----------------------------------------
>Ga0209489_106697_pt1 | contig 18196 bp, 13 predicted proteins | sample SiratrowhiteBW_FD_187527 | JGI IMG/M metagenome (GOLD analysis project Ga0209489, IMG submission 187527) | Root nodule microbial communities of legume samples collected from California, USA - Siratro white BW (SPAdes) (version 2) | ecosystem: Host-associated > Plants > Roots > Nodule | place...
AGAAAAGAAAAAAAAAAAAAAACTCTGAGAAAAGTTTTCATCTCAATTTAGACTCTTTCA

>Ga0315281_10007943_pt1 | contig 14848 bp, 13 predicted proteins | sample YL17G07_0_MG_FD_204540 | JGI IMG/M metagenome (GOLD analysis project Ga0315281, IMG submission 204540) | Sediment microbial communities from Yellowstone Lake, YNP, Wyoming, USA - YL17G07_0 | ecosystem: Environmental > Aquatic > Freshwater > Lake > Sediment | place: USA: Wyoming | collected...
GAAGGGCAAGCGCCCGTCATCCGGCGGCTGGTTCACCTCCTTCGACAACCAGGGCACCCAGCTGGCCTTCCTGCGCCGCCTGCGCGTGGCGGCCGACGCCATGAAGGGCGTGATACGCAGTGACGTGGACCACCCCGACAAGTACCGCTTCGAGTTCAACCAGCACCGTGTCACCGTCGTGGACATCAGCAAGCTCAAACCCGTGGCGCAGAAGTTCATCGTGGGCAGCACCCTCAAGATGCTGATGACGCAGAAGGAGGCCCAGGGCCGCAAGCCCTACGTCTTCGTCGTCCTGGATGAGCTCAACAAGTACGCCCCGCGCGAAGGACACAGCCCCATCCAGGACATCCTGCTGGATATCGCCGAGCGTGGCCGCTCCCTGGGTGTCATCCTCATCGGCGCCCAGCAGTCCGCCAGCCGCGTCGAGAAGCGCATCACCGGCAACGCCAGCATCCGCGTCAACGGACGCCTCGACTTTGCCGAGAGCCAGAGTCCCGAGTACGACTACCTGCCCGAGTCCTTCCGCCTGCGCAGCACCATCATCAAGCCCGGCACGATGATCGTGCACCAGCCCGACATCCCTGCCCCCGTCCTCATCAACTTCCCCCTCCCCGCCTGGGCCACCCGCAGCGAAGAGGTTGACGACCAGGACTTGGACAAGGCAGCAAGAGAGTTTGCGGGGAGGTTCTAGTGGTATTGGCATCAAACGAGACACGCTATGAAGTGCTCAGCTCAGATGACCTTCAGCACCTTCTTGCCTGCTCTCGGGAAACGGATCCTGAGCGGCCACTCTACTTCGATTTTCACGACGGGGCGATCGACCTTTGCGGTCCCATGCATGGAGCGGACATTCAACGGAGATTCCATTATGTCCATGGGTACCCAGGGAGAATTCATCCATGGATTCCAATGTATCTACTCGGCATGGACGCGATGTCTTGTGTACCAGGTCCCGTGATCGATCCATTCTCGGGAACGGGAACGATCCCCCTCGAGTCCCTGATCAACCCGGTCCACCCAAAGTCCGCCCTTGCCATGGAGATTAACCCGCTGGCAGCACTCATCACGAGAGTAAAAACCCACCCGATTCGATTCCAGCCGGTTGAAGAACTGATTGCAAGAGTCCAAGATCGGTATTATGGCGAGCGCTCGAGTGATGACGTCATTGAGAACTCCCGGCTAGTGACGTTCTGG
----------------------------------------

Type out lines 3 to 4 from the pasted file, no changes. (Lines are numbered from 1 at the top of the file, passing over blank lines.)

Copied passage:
>Ga0315281_10007943_pt1 | contig 14848 bp, 13 predicted proteins | sample YL17G07_0_MG_FD_204540 | JGI IMG/M metagenome (GOLD analysis project Ga0315281, IMG submission 204540) | Sediment microbial communities from Yellowstone Lake, YNP, Wyoming, USA - YL17G07_0 | ecosystem: Environmental > Aquatic > Freshwater > Lake > Sediment | place: USA: Wyoming | collected...
GAAGGGCAAGCGCCCGTCATCCGGCGGCTGGTTCACCTCCTTCGACAACCAGGGCACCCAGCTGGCCTTCCTGCGCCGCCTGCGCGTGGCGGCCGACGCCATGAAGGGCGTGATACGCAGTGACGTGGACCACCCCGACAAGTACCGCTTCGAGTTCAACCAGCACCGTGTCACCGTCGTGGACATCAGCAAGCTCAAACCCGTGGCGCAGAAGTTCATCGTGGGCAGCACCCTCAAGATGCTGATGACGCAGAAGGAGGCCCAGGGCCGCAAGCCCTACGTCTTCGTCGTCCTGGATGAGCTCAACAAGTACGCCCCGCGCGAAGGACACAGCCCCATCCAGGACATCCTGCTGGATATCGCCGAGCGTGGCCGCTCCCTGGGTGTCATCCTCATCGGCGCCCAGCAGTCCGCCAGCCGCGTCGAGAAGCGCATCACCGGCAACGCCAGCATCCGCGTCAACGGACGCCTCGACTTTGCCGAGAGCCAGAGTCCCGAGTACGACTACCTGCCCGAGTCCTTCCGCCTGCGCAGCACCATCATCAAGCCCGGCACGATGATCGTGCACCAGCCCGACATCCCTGCCCCCGTCCTCATCAACTTCCCCCTCCCCGCCTGGGCCACCCGCAGCGAAGAGGTTGACGACCAGGACTTGGACAAGGCAGCAAGAGAGTTTGCGGGGAGGTTCTAGTGGTATTGGCATCAAACGAGACACGCTATGAAGTGCTCAGCTCAGATGACCTTCAGCACCTTCTTGCCTGCTCTCGGGAAACGGATCCTGAGCGGCCACTCTACTTCGATTTTCACGACGGGGCGATCGACCTTTGCGGTCCCATGCATGGAGCGGACATTCAACGGAGATTCCATTATGTCCATGGGTACCCAGGGAGAATTCATCCATGGATTCCAATGTATCTACTCGGCATGGACGCGATGTCTTGTGTACCAGGTCCCGTGATCGATCCATTCTCGGGAACGGGAACGATCCCCCTCGAGTCCCTGATCAACCCGGTCCACCCAAAGTCCGCCCTTGCCATGGAGATTAACCCGCTGGCAGCACTCATCACGAGAGTAAAAACCCACCCGATTCGATTCCAGCCGGTTGAAGAACTGATTGCAAGAGTCCAAGATCGGTATTATGGCGAGCGCTCGAGTGATGACGTCATTGAGAACTCCCGGCTAGTGACGTTCTGG